London: 1808-1810. Thomas Rowlandson and Augustus Pugin. First Edition. In three volumes with 104 brilliantly-colored acquaint plates. Large 4to; 13 x 10 7/16 in. (330 x 267mm). Illustrated woodcut titles, half-titles, and engraved dedication page to the Prince of Wales in each volume, as well as a list of illustrations for binder plate positioning.Vol. 1 , iv, , 231; Vol. 2 , vi, 239; Vol. 3 , iv, 280,  index and errata. All visible watermarks are J.Watham between 1806 and 1808; offsetting from plates as usual and foxing on dedication page; several text quires toned. Full period diced Russia binding, elaborately gilt, by Baker —binder's ticket tipped in to front free endpaper; gilt titles and decorations on spines; gilt rules and tooling on edges; marbled endpapers and all edges marbled.
From the Collection of Victor Niederhoffer.
[Abbey Scenery 212; Tooley 7; Prideaux pp. ].
Tooley points as follows: First state of Dedication and wood-engraved title leaves; first state of Contents leaf in first volume; second state of text, "
This is Rowlandson's first and most famous color-plate book, rare to find in an early state as so many copies were broken up to sell the individual images. It is also one of the most interesting and valuable works by Rudolph Ackermann (1764 – 1834) who is credited with establishing art lithography in England. The book was issued in 26 monthly parts and continued to be published as late as 1835. Our copy has the second state of the text as Tooley points out (errata uncorrected, with the exception two instances). Our copy has 7 of the 12 plates Tooley identifies as "key plates" in their first "luminescent" state. The plates were engraved after drawings by Thomas Rowlandson (1757 – 1827) and Augustus Pugin (1812 – 1852).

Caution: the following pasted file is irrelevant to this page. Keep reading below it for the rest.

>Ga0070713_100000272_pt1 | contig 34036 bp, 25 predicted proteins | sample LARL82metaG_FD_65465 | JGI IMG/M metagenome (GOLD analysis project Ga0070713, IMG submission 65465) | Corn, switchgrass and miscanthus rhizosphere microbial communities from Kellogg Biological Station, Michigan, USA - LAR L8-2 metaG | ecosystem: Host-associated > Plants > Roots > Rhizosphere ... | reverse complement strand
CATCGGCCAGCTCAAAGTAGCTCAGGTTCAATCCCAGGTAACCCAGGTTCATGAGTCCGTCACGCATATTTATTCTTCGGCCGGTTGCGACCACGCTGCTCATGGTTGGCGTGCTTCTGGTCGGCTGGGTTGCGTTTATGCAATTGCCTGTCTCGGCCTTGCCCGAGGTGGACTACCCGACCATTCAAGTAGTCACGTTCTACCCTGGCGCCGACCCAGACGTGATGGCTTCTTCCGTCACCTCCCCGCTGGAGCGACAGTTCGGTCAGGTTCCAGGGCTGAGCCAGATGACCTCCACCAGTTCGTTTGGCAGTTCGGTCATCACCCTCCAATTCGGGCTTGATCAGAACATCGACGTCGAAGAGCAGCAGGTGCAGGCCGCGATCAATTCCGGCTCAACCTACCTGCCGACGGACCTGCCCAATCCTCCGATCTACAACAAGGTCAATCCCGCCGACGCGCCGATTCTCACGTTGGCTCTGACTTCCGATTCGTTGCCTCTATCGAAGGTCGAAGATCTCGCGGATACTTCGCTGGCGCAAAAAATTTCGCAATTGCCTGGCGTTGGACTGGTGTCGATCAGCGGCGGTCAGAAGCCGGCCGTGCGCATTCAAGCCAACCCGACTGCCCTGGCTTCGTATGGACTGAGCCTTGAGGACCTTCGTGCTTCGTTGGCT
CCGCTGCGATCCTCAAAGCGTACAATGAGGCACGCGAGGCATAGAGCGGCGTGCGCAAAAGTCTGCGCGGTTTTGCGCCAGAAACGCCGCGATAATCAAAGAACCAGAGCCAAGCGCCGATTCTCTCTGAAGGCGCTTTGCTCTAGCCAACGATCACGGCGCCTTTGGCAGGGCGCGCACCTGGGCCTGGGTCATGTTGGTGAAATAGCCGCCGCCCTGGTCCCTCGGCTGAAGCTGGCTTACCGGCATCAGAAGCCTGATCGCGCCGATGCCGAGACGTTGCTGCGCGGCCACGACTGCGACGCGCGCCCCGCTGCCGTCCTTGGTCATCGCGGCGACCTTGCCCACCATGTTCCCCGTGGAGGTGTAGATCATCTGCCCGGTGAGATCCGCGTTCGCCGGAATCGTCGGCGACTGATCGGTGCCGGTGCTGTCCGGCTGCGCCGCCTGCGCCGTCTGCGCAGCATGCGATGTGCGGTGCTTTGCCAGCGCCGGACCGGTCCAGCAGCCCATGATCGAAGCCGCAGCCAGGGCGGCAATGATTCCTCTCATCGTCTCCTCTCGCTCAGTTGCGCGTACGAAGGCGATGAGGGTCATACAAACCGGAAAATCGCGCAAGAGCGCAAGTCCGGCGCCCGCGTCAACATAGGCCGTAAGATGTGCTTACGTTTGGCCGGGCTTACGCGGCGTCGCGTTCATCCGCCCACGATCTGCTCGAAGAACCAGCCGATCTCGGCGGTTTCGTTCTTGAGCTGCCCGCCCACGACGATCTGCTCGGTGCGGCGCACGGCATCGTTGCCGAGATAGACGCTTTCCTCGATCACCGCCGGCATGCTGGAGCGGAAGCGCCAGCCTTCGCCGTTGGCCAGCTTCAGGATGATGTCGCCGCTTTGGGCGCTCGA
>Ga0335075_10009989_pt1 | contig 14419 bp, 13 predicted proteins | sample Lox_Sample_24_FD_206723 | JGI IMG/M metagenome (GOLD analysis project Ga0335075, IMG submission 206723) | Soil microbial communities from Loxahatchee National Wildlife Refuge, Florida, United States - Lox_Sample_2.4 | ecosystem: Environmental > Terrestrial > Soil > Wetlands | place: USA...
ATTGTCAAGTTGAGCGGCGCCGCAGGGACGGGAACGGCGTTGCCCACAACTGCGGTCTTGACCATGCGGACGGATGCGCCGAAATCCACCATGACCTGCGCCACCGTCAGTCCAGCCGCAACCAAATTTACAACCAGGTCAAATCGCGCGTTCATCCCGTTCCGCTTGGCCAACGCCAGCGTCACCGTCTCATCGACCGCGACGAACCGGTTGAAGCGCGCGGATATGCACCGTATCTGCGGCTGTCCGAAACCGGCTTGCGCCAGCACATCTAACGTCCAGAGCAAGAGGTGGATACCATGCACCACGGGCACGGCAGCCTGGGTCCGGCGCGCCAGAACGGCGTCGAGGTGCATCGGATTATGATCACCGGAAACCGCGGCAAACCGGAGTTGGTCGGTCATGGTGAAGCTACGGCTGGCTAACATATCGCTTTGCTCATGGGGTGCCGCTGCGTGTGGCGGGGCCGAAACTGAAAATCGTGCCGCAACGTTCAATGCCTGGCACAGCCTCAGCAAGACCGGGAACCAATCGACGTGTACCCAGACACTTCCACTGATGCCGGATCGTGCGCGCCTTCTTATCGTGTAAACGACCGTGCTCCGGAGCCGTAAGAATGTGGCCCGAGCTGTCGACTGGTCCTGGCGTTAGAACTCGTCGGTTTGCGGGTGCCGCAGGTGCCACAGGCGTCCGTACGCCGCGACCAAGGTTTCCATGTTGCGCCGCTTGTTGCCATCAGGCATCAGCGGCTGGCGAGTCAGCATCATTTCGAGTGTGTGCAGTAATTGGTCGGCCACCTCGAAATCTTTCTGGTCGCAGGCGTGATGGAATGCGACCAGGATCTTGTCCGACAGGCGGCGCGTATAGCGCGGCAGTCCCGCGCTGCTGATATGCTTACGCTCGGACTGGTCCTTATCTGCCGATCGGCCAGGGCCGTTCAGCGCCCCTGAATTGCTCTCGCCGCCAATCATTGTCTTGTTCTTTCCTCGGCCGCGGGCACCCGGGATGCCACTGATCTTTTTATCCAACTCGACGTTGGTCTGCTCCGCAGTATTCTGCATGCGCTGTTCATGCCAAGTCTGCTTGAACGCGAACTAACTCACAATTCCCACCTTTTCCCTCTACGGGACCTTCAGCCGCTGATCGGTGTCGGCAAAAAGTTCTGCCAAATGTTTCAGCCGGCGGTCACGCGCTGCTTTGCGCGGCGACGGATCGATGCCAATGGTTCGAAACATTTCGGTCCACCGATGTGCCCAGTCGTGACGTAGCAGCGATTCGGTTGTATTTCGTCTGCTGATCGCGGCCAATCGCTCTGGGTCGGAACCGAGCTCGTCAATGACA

"The Microcosm of London is one of the great color-plate books, and a carefully selected copy should form the cornerstone of any collection of books on this subject. The plates present an unrivaled picture of London in the early 19th century, of historic value, as many of the buildings no longer exist." [Tooley 7].
"Original impressions of these splendid plates have a luminous quality entirely absent from later printings." [Abbey Scenery 212].
"The book is a perfect treasure-house of scenes, described with pen and brush, from the London of a century ago, the work of Rowlandson and Pugin being equally admirable. It depicts the time of transition from the old to the new, from the formal manners of the eighteenth century to the incoming of modern life and the freedom, not to say licence, of the reign of George IV." [Prideaux, S. T. Aquatint Engraving; A Chapter in the History of Book llustration. London, Duckworth & Co., 1909. p.123].
RUDOLPH ACKERMANN (1764 – 1834) was an German-born bookseller, inventor, lithographer, publisher and businessman. He moved to Paris at a young age and settled in London at 23. In 1795 he established a print-shop and drawing-school on the Strand, very close to the Royal Academy of Arts and his business quickly expanded and flourished. As a publisher Ackermann was both creative and efficient, bringing to the commercial production of color plate books innovative techniques and an uncompromising attention to detail which ensured uniform high quality (ODNB). He was also an innovator in carriage design and was an early adopter and promoter of gas lighting.
This set is from the collection of Victor NIEDERHOFFER (b. 1943) the American hedge fund manager, champion squash player, best-selling author and statistician, and avid collector of art, autographs, and books.
Condition: Near Fine.
Item number: 419